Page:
dearieme said...

I don't like buying clothes or shoes without trying them on. It's very different from having Tesco deliver tinzabeans or bottles of fizzy water.

andrew said...

The key point of many of these things is the delivery

It would be nice if they could deliver to the office address.

There will always be a tension between online and physical retail - but the laws of finance say that above a certain price point

cost of delivery from warehouse to individual < cost of delivery from warehouse to shop + cost of shop.

However, along with the decline of the high st will be the rise of the shopping as experience / destination in it's own right.

This is a return to the past in some ways - before industrialisation, there was not much in the way of shops as we know them (never mind a high st) in much of england outside the larger towns. There were fairs and markets.

Timbo614 said...

As many of you may know I am a small shop owner. I've just bought out an on-line business in a similar field (computing repair) and 2012 is going to be our change over year - we will still have someone manning the shop but it will be more "repair reception", despatch and customer service than a display area for parts & bits and bobs even though some of them are very profitable.

So we are going on-line. I'm pretty sure I have identified a niche market which has little on-line competition :)

When on-line is built-up and functioning we will abandon our high street address and move to anywhere where customers (& us) are not persecuted by parking wardens, where employees & customers can park for free and have reasonably easy access which is essential to our customers if they are dropping off or collection a PC.

The time has come to give up with the war on cars & parking by our council. So, Let it be.

BlackRaven said...

whsmith high street stores are dying, but their railway and airport shops make more than enough to keep the chain running.

hmv did have a great asset in waterstones, there is still room for good retailers.

estate agents are still going to be around; you need to physically view the place. some twit in an ill fitting suit that still lives with his mum is going to have to drive around in a garishly painted mini sneering at you while calls a small closet a spacious spare room.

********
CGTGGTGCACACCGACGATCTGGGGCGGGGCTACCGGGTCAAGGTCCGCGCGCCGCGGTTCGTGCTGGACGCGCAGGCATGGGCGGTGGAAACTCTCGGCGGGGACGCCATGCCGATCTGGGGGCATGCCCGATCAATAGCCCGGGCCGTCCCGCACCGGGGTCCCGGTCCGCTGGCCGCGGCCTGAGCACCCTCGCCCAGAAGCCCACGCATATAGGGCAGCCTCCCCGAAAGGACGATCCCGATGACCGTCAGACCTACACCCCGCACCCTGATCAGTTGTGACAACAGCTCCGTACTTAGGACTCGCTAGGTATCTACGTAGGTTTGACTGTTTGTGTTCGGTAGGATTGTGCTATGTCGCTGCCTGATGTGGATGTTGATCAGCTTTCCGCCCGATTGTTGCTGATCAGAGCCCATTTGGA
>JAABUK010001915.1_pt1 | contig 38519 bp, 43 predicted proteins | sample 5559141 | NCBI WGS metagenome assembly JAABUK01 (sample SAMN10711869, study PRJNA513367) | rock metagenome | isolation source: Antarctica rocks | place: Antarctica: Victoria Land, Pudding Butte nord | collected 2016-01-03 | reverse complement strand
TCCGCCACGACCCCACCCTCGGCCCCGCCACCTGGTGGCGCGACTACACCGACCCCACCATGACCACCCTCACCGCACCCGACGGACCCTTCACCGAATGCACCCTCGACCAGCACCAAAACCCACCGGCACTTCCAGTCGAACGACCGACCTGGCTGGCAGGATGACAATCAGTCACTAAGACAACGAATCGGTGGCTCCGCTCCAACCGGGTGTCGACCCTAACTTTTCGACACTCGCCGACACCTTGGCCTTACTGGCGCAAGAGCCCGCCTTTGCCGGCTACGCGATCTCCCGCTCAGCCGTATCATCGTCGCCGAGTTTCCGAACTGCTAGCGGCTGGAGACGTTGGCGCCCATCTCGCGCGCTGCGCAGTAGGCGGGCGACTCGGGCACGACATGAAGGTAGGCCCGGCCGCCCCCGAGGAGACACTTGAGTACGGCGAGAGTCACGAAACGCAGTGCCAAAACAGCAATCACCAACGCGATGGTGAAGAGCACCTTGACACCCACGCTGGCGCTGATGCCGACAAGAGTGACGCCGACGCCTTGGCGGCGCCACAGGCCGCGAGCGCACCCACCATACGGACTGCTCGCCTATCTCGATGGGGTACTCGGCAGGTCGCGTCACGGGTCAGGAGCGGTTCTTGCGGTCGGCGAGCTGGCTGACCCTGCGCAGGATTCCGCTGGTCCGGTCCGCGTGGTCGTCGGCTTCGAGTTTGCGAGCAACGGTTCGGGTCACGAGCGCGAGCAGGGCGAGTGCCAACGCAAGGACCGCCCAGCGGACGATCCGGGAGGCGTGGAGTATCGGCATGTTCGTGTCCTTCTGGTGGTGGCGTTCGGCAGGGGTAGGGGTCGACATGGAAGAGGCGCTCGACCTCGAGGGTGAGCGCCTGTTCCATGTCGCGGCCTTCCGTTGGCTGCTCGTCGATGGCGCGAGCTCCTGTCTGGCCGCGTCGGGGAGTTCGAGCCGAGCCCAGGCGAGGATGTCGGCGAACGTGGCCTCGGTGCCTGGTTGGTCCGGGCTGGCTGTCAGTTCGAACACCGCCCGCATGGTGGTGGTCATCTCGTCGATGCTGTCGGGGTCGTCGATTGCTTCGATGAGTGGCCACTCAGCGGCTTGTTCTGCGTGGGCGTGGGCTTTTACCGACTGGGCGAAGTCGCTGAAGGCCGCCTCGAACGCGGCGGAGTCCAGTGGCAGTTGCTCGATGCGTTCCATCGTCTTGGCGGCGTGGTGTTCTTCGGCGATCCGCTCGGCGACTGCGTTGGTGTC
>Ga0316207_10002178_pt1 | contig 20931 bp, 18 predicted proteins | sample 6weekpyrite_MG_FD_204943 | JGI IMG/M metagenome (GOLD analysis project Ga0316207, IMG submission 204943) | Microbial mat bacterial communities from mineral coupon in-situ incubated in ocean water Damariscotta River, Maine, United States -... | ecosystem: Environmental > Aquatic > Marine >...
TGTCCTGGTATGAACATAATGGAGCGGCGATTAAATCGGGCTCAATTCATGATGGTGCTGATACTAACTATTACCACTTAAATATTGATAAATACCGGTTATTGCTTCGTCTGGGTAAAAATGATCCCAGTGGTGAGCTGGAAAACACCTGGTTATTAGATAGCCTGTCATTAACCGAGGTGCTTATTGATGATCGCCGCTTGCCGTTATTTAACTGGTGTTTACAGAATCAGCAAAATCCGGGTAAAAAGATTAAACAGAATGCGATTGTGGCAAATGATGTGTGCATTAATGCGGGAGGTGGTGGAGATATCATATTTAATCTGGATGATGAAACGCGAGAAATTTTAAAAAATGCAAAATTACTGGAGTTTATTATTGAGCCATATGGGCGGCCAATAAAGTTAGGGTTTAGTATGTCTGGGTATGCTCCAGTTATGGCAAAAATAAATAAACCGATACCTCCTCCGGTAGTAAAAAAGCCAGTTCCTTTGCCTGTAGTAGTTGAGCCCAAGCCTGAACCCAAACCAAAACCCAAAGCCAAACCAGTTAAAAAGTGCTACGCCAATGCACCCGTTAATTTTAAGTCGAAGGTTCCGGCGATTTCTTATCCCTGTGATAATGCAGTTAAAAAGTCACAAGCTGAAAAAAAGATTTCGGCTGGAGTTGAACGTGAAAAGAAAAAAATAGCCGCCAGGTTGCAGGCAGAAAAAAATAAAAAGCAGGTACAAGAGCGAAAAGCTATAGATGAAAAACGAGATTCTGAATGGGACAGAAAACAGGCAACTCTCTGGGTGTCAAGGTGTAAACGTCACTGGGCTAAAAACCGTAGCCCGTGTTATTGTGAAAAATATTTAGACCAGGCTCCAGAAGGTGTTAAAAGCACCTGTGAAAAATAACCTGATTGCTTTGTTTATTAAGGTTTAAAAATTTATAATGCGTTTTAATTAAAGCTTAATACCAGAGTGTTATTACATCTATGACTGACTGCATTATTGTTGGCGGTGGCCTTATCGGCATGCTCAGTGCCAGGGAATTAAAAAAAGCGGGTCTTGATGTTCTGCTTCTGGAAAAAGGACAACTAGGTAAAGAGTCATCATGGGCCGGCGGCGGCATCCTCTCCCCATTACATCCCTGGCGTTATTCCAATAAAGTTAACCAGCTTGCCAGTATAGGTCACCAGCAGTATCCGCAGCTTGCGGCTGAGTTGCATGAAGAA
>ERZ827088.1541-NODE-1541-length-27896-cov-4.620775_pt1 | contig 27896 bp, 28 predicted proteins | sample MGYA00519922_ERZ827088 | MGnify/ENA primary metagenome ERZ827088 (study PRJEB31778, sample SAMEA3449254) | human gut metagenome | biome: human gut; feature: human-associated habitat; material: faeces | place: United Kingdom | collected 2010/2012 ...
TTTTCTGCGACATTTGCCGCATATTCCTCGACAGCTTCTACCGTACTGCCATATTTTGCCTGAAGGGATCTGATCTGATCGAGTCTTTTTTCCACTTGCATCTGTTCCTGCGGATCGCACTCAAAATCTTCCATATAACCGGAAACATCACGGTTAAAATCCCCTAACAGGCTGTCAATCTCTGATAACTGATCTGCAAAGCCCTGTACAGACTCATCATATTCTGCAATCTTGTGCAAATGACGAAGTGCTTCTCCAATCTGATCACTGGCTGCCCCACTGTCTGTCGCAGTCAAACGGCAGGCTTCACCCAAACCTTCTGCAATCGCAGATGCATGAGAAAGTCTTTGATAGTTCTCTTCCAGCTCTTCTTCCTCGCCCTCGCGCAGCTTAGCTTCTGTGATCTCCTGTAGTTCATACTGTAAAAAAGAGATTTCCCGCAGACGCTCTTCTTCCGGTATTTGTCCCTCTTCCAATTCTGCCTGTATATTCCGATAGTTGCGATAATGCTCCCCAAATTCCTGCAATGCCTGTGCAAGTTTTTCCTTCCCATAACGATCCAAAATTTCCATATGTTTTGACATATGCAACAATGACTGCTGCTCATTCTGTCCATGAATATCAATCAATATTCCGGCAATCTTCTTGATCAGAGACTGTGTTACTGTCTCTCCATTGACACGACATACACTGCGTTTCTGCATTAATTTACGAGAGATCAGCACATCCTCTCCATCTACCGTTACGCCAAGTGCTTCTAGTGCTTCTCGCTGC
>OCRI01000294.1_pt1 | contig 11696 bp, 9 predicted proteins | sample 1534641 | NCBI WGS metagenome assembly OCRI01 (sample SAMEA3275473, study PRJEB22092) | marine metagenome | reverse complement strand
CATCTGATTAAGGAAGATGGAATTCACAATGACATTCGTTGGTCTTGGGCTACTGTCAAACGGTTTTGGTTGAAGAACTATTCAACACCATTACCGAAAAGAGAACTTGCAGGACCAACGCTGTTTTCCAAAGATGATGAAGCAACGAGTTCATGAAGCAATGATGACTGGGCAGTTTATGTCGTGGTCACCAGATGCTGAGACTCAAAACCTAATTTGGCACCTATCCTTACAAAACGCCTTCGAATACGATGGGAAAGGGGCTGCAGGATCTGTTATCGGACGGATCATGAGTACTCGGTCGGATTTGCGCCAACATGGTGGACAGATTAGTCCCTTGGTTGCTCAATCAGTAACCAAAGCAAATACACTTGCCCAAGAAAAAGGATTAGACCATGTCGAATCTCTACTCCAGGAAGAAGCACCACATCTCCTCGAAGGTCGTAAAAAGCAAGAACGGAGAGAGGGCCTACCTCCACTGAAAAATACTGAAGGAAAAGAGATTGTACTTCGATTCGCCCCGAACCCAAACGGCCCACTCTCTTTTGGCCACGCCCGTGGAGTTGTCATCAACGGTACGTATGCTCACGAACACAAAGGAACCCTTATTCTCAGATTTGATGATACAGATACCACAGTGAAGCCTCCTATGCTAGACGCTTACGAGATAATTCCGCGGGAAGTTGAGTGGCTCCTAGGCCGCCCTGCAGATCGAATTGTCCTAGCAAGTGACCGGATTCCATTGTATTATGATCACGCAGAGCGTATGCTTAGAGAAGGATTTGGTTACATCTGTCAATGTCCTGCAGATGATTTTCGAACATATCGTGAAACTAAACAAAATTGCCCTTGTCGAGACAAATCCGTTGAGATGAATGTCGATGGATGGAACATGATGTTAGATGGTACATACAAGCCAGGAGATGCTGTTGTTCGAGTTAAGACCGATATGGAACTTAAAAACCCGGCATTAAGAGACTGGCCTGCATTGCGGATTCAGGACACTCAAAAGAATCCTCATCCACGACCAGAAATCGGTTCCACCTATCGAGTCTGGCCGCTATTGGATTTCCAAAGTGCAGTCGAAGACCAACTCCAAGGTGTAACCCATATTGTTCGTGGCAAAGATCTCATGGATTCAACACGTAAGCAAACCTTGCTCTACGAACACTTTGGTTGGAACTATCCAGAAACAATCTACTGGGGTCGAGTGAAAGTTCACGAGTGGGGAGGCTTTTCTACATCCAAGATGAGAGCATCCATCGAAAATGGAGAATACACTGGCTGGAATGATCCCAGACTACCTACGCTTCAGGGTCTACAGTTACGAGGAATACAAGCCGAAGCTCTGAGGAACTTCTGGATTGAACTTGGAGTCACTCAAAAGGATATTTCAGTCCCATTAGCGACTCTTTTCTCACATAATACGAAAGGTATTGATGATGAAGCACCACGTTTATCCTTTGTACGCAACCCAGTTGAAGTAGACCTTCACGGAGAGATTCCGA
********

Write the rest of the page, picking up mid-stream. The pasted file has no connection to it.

what is more interesting is that a place like boots doesn't face internet competition, its the one retail sector where there is almost nothing online.

Anonymous said...

mark -"It strikes me that a sensible town planner who cared about keeping business in town should have done is basically tear down half the town centre "

Absolutely - the regeneration of Bristol city center shops is a cracking example of "doing it right". It still has some way to go IMO but its certainly a step in the right direction.

On the other hand, town planners are hamstrung but idiot councils and their anti-business rates. Personally, I would like to see all anomolies like discounts for charity shops removed in small market town/suburban high streets.

Weekend Yachtsman said...

"It would be nice if they could deliver to the office address."


They do. I get most of my Amazon orders sent to the office, due to the "nobody at home" issue, and also anything (such as the wife's Xmas presents) that I don't want visible at home until the day - or at all ;-) Some employers may not like it, but mine is enlightened enough.

The phone companies have cracked the delivery thing - chap turns up in (what appears to be) an ordinary private car, usually early evening, he has a boot-full of mobiles, here's yours sir, sign here, thanks and goodbye. Only a matter of time before "Big Courier" catch on that they're missing a trick here.

Estate agents, yes, they're finished.

Car dealers, not so sure: you may find a car on the internet, but you'll want to go and look at it, plus all the other ones that will be there on the same site. I think they'll do fine.